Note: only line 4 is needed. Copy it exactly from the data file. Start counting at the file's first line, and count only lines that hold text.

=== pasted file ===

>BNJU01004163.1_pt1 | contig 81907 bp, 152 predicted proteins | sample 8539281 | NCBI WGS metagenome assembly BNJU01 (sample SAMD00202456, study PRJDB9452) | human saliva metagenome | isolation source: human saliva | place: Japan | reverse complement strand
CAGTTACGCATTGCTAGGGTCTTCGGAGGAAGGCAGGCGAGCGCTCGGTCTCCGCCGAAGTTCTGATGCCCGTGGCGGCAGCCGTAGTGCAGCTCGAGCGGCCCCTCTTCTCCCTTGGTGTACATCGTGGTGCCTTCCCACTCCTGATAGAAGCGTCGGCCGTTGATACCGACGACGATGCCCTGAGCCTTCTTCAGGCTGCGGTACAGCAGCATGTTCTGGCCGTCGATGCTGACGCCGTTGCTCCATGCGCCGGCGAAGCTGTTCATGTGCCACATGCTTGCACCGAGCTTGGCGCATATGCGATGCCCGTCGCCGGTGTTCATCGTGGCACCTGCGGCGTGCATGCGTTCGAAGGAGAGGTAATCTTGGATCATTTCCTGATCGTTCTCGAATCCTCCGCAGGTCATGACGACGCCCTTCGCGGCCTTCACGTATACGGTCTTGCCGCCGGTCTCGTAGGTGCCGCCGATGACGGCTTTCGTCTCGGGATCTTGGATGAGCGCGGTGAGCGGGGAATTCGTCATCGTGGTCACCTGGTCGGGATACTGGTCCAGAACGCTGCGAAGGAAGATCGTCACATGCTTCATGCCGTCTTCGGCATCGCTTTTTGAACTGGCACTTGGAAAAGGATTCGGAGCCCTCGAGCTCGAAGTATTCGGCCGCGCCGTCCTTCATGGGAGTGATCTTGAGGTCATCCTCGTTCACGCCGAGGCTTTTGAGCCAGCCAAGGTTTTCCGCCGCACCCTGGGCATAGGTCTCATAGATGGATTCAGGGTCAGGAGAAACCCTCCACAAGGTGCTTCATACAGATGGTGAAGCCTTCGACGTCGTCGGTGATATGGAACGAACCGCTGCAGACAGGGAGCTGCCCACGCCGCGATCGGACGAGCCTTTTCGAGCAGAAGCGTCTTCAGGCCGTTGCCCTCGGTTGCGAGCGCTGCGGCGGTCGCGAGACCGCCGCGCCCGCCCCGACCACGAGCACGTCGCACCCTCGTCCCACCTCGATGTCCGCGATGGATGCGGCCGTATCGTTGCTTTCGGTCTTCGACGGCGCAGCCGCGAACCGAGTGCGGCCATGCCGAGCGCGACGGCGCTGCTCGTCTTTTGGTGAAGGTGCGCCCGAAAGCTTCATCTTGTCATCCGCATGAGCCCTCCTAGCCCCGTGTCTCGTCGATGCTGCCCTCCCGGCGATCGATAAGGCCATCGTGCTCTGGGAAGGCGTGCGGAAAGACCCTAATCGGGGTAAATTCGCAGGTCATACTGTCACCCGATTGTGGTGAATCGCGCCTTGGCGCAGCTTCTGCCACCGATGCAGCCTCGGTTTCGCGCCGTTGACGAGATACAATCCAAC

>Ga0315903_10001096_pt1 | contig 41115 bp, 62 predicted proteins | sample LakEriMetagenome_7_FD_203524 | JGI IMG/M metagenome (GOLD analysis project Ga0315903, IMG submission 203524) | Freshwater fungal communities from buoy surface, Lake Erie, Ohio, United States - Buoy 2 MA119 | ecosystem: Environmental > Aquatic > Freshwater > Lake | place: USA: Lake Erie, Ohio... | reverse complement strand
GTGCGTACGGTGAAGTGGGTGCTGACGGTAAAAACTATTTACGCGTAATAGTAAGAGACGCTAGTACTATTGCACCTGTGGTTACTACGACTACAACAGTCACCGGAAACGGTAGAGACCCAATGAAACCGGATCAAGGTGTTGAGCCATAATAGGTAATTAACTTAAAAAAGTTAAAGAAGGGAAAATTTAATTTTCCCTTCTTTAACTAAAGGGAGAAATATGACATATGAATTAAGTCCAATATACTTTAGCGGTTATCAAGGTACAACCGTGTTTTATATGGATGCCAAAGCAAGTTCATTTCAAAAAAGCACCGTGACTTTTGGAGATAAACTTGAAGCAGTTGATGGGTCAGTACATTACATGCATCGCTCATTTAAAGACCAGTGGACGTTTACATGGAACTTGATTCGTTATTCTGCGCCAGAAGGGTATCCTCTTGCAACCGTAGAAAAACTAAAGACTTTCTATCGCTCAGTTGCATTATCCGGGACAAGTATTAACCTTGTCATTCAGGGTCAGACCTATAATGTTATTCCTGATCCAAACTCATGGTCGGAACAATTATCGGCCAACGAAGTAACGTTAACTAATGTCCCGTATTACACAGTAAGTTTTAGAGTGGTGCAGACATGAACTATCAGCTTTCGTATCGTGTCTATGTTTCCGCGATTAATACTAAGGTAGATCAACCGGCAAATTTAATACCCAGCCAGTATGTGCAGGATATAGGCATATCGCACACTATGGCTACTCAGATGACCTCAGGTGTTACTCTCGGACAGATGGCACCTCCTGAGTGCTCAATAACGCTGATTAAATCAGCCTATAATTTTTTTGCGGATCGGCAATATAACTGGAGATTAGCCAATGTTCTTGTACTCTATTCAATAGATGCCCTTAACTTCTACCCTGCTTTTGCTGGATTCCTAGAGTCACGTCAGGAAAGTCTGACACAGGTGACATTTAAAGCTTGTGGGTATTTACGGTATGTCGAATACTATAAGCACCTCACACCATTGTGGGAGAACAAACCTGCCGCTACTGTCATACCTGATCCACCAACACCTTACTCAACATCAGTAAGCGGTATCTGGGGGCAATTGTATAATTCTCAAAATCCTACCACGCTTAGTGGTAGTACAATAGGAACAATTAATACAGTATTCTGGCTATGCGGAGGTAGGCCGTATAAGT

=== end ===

GTGCGTACGGTGAAGTGGGTGCTGACGGTAAAAACTATTTACGCGTAATAGTAAGAGACGCTAGTACTATTGCACCTGTGGTTACTACGACTACAACAGTCACCGGAAACGGTAGAGACCCAATGAAACCGGATCAAGGTGTTGAGCCATAATAGGTAATTAACTTAAAAAAGTTAAAGAAGGGAAAATTTAATTTTCCCTTCTTTAACTAAAGGGAGAAATATGACATATGAATTAAGTCCAATATACTTTAGCGGTTATCAAGGTACAACCGTGTTTTATATGGATGCCAAAGCAAGTTCATTTCAAAAAAGCACCGTGACTTTTGGAGATAAACTTGAAGCAGTTGATGGGTCAGTACATTACATGCATCGCTCATTTAAAGACCAGTGGACGTTTACATGGAACTTGATTCGTTATTCTGCGCCAGAAGGGTATCCTCTTGCAACCGTAGAAAAACTAAAGACTTTCTATCGCTCAGTTGCATTATCCGGGACAAGTATTAACCTTGTCATTCAGGGTCAGACCTATAATGTTATTCCTGATCCAAACTCATGGTCGGAACAATTATCGGCCAACGAAGTAACGTTAACTAATGTCCCGTATTACACAGTAAGTTTTAGAGTGGTGCAGACATGAACTATCAGCTTTCGTATCGTGTCTATGTTTCCGCGATTAATACTAAGGTAGATCAACCGGCAAATTTAATACCCAGCCAGTATGTGCAGGATATAGGCATATCGCACACTATGGCTACTCAGATGACCTCAGGTGTTACTCTCGGACAGATGGCACCTCCTGAGTGCTCAATAACGCTGATTAAATCAGCCTATAATTTTTTTGCGGATCGGCAATATAACTGGAGATTAGCCAATGTTCTTGTACTCTATTCAATAGATGCCCTTAACTTCTACCCTGCTTTTGCTGGATTCCTAGAGTCACGTCAGGAAAGTCTGACACAGGTGACATTTAAAGCTTGTGGGTATTTACGGTATGTCGAATACTATAAGCACCTCACACCATTGTGGGAGAACAAACCTGCCGCTACTGTCATACCTGATCCACCAACACCTTACTCAACATCAGTAAGCGGTATCTGGGGGCAATTGTATAATTCTCAAAATCCTACCACGCTTAGTGGTAGTACAATAGGAACAATTAATACAGTATTCTGGCTATGCGGAGGTAGGCCGTATAAGT